My old mucker St Vince of Cable is at it again. So busy earning money he failed to notice he was over the VAT threshold. Luckily his accountants did notice – months late, but hey – and he sorted it out, paid the tax and the (very) small fine, job done. Silly mistake by someone with his vast experience of real business (two whole years as an Economics Advisor, wasn’t it?) and no real harm done. But on that subject, could I ignore a hard and fast taxation rule, forget to declare some taxable income for a few months, then discover my mistake and pay it back with a tiny penalty and a smack on the wrist? Don’t think so, somehow.

HMRC are apparently cheering about improving their take from IR35. Say what? It seems they are getting more money back from the pitifully few cases they manage to pursue to completion. What is more, this has been seized on by some who should know better as an example of the deterrent effect of IR35. Their argument is that people are paying taxes via umbrella companies rather than risk an IR35 investigation. So that’s OK then. After all, what could possibly be wrong about scaring people into paying taxes they don’t actually owe by threatening them with a piece of legislation so badly drafted it needs a three year investigation and court case to determine if it actually applies to this single set of circumstances?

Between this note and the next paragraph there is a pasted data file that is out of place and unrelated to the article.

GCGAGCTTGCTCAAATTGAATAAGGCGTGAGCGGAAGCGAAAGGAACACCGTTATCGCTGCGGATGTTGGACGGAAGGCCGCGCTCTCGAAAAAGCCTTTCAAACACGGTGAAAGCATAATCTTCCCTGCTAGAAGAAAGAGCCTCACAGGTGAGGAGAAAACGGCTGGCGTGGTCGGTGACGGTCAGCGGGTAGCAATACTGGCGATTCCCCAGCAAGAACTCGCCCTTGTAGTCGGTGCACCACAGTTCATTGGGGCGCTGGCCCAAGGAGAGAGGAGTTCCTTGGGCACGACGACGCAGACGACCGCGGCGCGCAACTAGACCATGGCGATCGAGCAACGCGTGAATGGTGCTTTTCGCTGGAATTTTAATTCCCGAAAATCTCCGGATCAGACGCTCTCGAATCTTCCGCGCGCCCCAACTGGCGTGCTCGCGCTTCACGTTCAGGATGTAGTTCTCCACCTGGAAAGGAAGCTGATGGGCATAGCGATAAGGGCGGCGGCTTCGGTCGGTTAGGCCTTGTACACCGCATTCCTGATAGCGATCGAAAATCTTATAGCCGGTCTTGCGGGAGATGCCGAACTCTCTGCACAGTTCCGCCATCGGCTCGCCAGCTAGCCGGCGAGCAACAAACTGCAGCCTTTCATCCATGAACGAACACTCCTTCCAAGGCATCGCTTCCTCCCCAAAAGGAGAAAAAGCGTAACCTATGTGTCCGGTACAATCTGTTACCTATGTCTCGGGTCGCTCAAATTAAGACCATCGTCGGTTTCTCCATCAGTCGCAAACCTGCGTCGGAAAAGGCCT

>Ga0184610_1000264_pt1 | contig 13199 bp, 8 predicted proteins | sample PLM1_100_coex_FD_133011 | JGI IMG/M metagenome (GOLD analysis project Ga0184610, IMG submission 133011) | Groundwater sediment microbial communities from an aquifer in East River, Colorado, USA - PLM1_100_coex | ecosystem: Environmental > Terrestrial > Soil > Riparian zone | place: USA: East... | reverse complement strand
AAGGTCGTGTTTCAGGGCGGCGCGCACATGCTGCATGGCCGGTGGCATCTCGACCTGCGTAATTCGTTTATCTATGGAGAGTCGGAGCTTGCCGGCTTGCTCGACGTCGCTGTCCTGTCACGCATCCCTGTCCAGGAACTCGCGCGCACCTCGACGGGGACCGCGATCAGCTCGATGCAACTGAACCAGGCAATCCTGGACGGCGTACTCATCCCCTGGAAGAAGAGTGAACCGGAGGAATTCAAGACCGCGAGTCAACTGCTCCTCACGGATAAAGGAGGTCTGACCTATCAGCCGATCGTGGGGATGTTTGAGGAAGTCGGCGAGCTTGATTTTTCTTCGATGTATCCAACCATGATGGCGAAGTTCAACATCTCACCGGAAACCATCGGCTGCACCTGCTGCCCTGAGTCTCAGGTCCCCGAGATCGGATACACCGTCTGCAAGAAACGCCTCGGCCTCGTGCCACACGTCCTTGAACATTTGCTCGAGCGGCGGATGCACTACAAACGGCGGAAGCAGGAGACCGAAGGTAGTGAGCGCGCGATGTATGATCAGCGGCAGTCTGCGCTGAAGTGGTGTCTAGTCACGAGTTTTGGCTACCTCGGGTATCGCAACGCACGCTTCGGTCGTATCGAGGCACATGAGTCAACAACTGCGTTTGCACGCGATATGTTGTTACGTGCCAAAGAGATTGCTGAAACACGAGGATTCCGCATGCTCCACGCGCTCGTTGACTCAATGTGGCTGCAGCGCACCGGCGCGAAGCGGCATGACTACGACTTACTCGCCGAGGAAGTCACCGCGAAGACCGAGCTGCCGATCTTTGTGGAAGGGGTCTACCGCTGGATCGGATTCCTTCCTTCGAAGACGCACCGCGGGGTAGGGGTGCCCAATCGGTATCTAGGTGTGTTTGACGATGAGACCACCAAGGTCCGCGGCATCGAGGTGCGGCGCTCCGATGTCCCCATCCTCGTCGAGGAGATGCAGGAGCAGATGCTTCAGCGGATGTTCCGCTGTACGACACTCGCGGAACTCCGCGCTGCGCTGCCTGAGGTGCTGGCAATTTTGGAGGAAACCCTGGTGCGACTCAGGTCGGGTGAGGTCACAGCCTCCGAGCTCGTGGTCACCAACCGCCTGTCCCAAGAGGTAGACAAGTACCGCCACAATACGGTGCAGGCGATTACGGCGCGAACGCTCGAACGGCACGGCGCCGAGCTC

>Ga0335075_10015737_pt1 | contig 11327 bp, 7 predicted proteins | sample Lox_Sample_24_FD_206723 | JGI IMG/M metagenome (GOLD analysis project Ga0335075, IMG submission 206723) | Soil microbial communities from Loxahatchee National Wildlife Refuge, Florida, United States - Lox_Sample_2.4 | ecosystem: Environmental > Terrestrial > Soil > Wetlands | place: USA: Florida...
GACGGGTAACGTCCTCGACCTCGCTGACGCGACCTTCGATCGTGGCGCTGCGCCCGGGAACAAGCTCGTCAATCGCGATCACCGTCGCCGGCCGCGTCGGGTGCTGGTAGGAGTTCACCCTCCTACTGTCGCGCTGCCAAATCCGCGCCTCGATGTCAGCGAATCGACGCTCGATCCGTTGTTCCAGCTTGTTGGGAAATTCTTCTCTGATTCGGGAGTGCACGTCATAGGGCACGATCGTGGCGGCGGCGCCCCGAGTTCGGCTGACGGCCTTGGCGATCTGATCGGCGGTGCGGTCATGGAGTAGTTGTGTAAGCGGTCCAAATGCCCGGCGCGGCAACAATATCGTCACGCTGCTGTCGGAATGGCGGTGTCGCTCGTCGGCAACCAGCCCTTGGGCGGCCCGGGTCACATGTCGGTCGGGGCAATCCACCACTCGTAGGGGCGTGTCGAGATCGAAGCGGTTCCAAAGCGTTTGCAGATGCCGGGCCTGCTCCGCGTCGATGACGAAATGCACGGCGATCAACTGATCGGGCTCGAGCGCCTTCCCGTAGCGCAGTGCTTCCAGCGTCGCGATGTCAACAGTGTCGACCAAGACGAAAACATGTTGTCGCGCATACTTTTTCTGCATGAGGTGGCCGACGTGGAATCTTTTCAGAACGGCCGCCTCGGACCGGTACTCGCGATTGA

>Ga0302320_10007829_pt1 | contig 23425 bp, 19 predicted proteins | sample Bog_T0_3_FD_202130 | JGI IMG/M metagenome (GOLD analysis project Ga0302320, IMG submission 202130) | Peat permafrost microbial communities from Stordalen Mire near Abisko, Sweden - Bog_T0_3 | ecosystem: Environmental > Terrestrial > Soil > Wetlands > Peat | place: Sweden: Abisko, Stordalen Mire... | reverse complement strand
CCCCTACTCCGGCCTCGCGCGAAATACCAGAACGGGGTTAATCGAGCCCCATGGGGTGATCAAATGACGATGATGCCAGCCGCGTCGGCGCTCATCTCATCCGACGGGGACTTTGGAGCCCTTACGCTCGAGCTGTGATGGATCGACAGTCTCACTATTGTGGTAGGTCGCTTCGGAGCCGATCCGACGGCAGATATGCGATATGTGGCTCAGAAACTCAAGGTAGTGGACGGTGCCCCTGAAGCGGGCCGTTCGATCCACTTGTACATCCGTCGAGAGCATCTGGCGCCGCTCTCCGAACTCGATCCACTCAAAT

AWR is continuing to cause hilarity among those who understand it. Not only are some agencies sending out letters asking contractors to declare themselves outside its scope – something you can’t actually do in any meaningful sense, of course – but they are persuading assorted Human Remains teams that using agencies protects them from the AWR. Say what (again)? Take someone on directly with no intermediate agency and the AWR is dead and buried. Using an agency increases the risk, not reduces it. Doublethink at its best, and a good illustration of why contractors don’t want anything to do with HR if they can possibly avoid them. Or agencies, come to that.